Addendum: Docker Overview
A brief guide to Docker for better understanding how POCS works.

Docker for PANOPTES

This section is not necessary for running POCS or the software, but may be helpful for a deeper understanding of what is going on.
There are many good guides to Docker on the internet, and the official documentation is quite good, so this page just presents a quick overview of Docker in the context of POCS and how the system is run.
Docker itself acts sort of like other virtualization software such as VirtualBox or VMWare, but has a different design and different purposes.
In simple terms, the difference would be that while normal virtualization software is designed to mimic an entire operating system, Docker should be thought of as providing minimal "services," or what are known as "microservices."
For our purposes, it's enough to know a few key terms and understand the basic actions a user can perform to start and stop these "microservices".


Ideal Docker services are implemented as a network of microservices that interact with each other. For instance, one could start up a config-server, a database-server, and a web-server. Each of these perform a slightly different service for a larger application. In this scenario, one could make it so that only the web-server was exposed to the public, minimizing the risk someone could gain access to your database or other services.
The way Docker is used for panoptes-utils and panoptes-pocs services is not "micro" in any sense of the word. The images (see below) are large and bloated and the services are not designed to be quickly stopped and restarted like would be done with Docker best practices.
Instead, PANOPTES uses Docker as a convenient way to pre-install everything that is needed to run a PANOPTES unit. In this sense it is much more like a regular virtualization software that it should be.
Despite being large, the rest of the serivces and how they are used is the same as if they were micro.


The "virtual machine" that has been built with all required dependencies installed. The dependencies and other install instructions are defined in a Dockerfile.
An image usually has a simple name that relates to the service it provides, e.g. config-server.
Images can also have multiple tags.
A simple label for an image that lets the user select from different types of the same image. The default tag is latest. Other common tags are develop as well as those corresponding to specific version numbers of the service. Tags can also be used to distinguish between computer architectures (e.g. for a Raspberry Pi - arm64).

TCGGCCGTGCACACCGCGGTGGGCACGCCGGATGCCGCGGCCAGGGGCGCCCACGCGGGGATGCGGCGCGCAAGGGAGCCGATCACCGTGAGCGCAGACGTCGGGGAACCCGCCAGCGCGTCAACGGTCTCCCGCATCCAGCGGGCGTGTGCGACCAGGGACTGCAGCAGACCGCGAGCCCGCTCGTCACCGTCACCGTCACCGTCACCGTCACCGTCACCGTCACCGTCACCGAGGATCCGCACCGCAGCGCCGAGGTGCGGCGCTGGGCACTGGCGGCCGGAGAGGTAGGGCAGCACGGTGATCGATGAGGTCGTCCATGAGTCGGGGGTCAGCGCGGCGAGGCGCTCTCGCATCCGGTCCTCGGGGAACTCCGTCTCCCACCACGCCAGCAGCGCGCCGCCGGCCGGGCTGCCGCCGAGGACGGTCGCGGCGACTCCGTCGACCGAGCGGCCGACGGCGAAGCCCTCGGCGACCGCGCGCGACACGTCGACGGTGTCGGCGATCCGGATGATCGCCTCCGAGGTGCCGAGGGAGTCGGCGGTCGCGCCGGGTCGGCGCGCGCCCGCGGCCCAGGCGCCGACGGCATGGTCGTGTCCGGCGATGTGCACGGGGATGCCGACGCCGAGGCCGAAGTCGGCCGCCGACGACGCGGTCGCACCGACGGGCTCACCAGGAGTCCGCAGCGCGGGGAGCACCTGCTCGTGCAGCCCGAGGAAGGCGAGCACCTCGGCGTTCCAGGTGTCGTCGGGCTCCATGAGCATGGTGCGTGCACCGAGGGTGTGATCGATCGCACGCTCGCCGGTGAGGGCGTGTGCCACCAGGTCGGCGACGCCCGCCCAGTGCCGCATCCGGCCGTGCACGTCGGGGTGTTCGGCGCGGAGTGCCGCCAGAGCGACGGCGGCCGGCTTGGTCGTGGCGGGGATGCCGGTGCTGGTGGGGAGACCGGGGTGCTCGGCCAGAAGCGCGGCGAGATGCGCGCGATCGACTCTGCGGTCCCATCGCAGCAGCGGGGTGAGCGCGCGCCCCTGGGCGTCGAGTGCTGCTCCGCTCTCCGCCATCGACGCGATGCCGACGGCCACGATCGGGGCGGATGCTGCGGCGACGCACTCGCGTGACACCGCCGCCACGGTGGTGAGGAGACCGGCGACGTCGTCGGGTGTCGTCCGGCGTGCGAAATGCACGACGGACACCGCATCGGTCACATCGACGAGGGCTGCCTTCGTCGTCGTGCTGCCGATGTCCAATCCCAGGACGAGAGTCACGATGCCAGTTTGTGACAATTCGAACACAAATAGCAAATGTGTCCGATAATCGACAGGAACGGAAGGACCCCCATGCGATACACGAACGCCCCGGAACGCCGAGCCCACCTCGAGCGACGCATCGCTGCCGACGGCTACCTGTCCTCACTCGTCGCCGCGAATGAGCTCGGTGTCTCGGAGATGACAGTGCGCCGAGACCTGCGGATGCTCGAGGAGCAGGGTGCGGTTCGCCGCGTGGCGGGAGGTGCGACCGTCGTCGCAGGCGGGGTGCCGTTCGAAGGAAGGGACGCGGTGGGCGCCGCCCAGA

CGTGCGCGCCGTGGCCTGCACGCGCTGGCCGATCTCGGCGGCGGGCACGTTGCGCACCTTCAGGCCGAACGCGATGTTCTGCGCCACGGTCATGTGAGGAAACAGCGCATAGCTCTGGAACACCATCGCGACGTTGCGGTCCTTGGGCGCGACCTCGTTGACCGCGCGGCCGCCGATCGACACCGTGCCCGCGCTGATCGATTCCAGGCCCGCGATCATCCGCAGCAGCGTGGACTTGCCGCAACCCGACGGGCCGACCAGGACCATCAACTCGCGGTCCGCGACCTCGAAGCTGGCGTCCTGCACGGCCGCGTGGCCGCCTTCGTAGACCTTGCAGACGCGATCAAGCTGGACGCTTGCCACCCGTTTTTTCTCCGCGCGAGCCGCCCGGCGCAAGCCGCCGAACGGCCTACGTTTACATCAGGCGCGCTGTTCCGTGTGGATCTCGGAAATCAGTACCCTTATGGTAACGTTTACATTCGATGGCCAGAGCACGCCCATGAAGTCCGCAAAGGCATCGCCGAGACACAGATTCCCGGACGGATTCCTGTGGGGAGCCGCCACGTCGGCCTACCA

A running copy of a tagged image. There can be many running containers from a single tagged image. Each container is running its own "copy" of the service and is by default isolated from other containers although they can communicate with each other via a shared private network, a shared directory, or various other means.
A logical concept about what it is the a Docker container should be doing, e.g. a web-server.
The plain text file that defines the commands used to create the image as well as the commands that are run when a container is started.
An online service that hosts images for downloading. The default registry for Docker is
PANOPTES uses Google Cloud Registry, which provides images at

Basic Docker workflow

The basic workflow for Docker has two components: developers who provide the built and tagged images to a registry, and users who download (i.e. pull) images from a registry where they can then be run as containers.

For Developers of new PANOPTES services

Developers primarily need to write three files: a definition file, a build file, and a run file:
  1. 1.
    Defining Images: Write a Dockerfile that defines everything necessary for building an image as well as providing a default run command.
  2. 2.
    Building Images: Write a cloudbuild.yaml file that defines how to automatically build the image from the Dockerfile using Google Cloud Build (GCB).
  3. 3.
    Running Images: Write a docker-compose.yaml file that defines how to run one or more containers based off the images.
There are also "triggers" that need to be defined on the Google Cloud side of things, but that's more detail than this guide provides. These are a one-time setup and should be done for all relevant repositories.

For Users of PANOPTES services

Users in this case could either be builders of PANOPTES units or developers of other PANOPTES software.
The pull and run commands below are actually hidden from normal PANOPTES users. The pull happens during the scripted install and the run is wrapped by our pocs up command. See Developer Install for more info.
Users typically need to do two things, namely pull and run images.
  1. 1.
    Pull Image: Use the docker pull command to pull an image from a registry. The full name for the image, including host and tag, needs to be included otherwise they will default to and latest respectively.
  2. 2.
    Run Services: Use docker run to create and run containers based on the images.
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